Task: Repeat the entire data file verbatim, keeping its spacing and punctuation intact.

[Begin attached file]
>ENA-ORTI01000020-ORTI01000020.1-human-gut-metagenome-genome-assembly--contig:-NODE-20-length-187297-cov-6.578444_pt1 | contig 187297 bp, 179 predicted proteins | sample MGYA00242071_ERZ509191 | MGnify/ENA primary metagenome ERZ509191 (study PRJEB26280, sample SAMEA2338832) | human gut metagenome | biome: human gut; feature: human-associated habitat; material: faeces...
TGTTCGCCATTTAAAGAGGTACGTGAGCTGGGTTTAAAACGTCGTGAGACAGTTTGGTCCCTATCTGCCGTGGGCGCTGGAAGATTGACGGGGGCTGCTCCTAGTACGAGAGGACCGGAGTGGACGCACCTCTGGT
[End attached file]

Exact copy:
>ENA-ORTI01000020-ORTI01000020.1-human-gut-metagenome-genome-assembly--contig:-NODE-20-length-187297-cov-6.578444_pt1 | contig 187297 bp, 179 predicted proteins | sample MGYA00242071_ERZ509191 | MGnify/ENA primary metagenome ERZ509191 (study PRJEB26280, sample SAMEA2338832) | human gut metagenome | biome: human gut; feature: human-associated habitat; material: faeces...
TGTTCGCCATTTAAAGAGGTACGTGAGCTGGGTTTAAAACGTCGTGAGACAGTTTGGTCCCTATCTGCCGTGGGCGCTGGAAGATTGACGGGGGCTGCTCCTAGTACGAGAGGACCGGAGTGGACGCACCTCTGGT